Here is a truth you can bank on. The devil loves to stir up nonbelievers to hate on you, abuse you, misuse you, mistreat you, lie about you, and attack you. But – and this is the really worrying bit – the devil also loves to stir up fellow believers to hate on you, abuse you, misuse you, mistreat you, lie about you, and attack you.
If you have been a Christian for any length of time, seeking to faithfully serve the Lord, you would have experienced both. Needless to say it is not pleasant. It hurts and it hurts greatly. You may well expect pagans to mistreat you, but when folks claiming to be fellow Christians do it, it really is quite painful.
I get this all the time, and likely so do you. That it will happen is not in dispute. But how does the biblical Christian respond to all this? Obviously returning the same nasty behaviour is not the Christian option. We are to respond in the opposite spirit. We are to love our enemies and pray for those who persecute us.
All that is much easier said than done of course, but that is what Jesus commanded us to do. But we need to look a bit more carefully at all this. Interpersonal relationship have now become somewhat different with all the new communication technologies and things like the social media.
Now it is quite possible to have an ongoing, deep and reciprocal relationship with someone you may never have met. Just think Facebook. We now can have all sorts of people in our lives that we may interact with on a daily basis – maybe even hourly. Yet some of these folks we have never had a face to face encounter with.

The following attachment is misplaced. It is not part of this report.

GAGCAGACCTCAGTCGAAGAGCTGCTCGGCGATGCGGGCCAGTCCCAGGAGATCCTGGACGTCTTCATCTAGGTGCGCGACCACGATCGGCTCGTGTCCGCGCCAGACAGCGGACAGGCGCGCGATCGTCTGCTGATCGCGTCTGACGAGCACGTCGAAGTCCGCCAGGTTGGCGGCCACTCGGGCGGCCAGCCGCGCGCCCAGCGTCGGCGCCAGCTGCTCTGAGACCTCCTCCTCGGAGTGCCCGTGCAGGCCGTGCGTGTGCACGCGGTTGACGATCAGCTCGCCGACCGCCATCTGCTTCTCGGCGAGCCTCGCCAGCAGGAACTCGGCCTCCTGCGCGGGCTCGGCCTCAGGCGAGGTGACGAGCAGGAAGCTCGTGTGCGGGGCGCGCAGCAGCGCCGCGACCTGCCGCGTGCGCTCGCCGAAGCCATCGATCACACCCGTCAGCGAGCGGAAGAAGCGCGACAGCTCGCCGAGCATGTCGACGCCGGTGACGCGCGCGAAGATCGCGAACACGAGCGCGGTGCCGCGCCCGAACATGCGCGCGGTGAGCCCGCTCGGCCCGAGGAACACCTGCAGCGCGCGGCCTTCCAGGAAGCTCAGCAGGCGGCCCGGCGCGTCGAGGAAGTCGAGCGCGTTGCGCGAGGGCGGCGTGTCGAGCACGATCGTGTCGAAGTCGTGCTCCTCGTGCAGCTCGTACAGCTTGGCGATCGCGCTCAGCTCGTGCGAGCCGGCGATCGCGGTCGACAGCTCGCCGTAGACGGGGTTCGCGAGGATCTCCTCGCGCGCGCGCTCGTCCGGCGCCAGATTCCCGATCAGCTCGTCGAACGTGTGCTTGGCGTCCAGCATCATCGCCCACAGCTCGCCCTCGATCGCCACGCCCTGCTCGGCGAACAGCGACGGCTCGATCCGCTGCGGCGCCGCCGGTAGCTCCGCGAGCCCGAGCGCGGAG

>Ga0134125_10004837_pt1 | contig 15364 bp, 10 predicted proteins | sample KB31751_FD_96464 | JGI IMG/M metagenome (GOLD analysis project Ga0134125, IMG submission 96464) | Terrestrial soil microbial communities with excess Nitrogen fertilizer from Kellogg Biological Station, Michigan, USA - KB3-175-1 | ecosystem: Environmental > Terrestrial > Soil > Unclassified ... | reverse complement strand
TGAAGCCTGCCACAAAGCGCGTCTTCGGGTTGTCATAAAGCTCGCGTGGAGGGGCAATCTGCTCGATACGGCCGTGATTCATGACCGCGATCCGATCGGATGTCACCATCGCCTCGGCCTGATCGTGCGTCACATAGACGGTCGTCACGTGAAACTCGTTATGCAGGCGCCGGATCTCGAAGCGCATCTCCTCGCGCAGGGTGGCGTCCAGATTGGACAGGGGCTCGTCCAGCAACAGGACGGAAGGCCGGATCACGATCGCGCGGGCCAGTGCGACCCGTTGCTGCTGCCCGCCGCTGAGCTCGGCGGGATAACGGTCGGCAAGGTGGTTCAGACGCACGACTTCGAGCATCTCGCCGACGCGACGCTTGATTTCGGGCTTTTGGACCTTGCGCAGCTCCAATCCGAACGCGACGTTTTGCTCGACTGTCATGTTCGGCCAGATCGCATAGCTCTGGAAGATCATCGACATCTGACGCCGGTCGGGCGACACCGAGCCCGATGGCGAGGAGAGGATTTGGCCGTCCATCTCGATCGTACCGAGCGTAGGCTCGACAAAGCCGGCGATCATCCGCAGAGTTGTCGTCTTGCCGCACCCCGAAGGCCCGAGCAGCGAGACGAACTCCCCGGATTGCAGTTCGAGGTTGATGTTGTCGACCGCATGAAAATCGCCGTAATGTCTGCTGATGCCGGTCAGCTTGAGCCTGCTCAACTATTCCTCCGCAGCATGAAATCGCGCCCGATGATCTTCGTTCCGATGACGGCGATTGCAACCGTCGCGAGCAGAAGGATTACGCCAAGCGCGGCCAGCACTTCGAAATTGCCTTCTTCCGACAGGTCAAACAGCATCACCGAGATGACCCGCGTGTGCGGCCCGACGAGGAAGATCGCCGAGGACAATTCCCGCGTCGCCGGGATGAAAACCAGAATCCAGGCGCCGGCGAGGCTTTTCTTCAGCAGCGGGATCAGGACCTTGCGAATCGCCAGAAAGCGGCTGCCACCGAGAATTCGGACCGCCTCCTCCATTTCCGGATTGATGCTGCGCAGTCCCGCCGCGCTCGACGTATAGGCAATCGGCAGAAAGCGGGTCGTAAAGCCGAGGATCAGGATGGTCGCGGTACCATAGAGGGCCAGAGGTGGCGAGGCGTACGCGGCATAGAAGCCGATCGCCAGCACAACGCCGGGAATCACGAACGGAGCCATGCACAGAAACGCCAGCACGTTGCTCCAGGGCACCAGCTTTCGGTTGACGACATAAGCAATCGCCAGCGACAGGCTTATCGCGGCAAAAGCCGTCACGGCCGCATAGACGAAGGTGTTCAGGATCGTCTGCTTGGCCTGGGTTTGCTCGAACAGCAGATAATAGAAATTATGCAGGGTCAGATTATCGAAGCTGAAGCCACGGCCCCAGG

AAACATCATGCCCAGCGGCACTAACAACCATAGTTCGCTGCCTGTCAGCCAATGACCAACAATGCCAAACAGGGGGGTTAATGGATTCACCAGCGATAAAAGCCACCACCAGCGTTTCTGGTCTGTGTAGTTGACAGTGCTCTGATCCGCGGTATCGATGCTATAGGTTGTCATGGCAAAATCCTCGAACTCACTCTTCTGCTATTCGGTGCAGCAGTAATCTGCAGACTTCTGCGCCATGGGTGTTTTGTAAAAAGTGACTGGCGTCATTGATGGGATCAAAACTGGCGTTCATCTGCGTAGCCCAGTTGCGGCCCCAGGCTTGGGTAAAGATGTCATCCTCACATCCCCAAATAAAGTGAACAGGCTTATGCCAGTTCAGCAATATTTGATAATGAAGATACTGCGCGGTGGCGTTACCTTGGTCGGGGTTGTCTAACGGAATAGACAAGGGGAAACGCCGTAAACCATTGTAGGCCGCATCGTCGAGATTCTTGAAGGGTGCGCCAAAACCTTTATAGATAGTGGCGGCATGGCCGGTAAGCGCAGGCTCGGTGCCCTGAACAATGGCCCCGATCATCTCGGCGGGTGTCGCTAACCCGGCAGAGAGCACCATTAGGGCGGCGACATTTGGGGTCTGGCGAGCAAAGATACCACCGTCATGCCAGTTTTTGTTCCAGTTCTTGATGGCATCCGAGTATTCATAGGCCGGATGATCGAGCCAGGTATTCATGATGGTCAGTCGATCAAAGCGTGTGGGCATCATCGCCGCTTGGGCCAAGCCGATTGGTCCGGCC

As I have argued before, there are some basic rules of thumb for the believer using the social media. For example, if someone keeps coming to your page and attacks you, or seeks to argue with you, or seems to just want to waste your time, you are under no obligation to keep him at all costs.
There most certainly are such things as internet trolls who just want to pick a fight with you and argue all the time. If you think such folks can be delivered of such unwelcome behaviour, you can try to work with the person – and pray for him.
But sometimes the wisest and most Christian thing to do is just give the person the flick – unfriend them! Jesus said we should not cast our pearls before swine, and not every social media relationship is worth trying to save. So we need real wisdom here as to who we should keep interacting with and who we should just cut loose from our life – at least our online life.
But where does forgiveness fit into this? Forgiveness is of course an absolutely essential part of life for the simple reason that sin is a basic part of life. People sin all the time, so forgiveness is always needed. But that basic truth also needs to be teased out a bit.
I have looked before at what Scripture says about the issue of forgiveness: billmuehlenberg.com/2014/07/10/on-forgiveness/
And equally important, I have looked at whether we must always forgive, or if forgiveness is in fact conditional. See this piece for much more detail on this: billmuehlenberg.com/2014/07/11/on-unconditional-forgiveness/
As I argue there, we are not to automatically forgive everyone. But, some will ask, what about the “70 times 7” that Jesus talked about? Yes Jesus did speak that way – as we read in Matthew 18:21-22: “Then Peter came to Jesus and asked, ‘Lord, how many times shall I forgive my brother or sister who sins against me? Up to seven times?’ Jesus answered, ‘I tell you, not seven times, but seventy-seven times’.”
But we must also accept everything he said on this matter. He also taught us this in Luke 17:3-4: “If your brother or sister sins against you, rebuke them; and if they repent, forgive them. Even if they sin against you seven times in a day and seven times come back to you saying ‘I repent,’ you must forgive them.”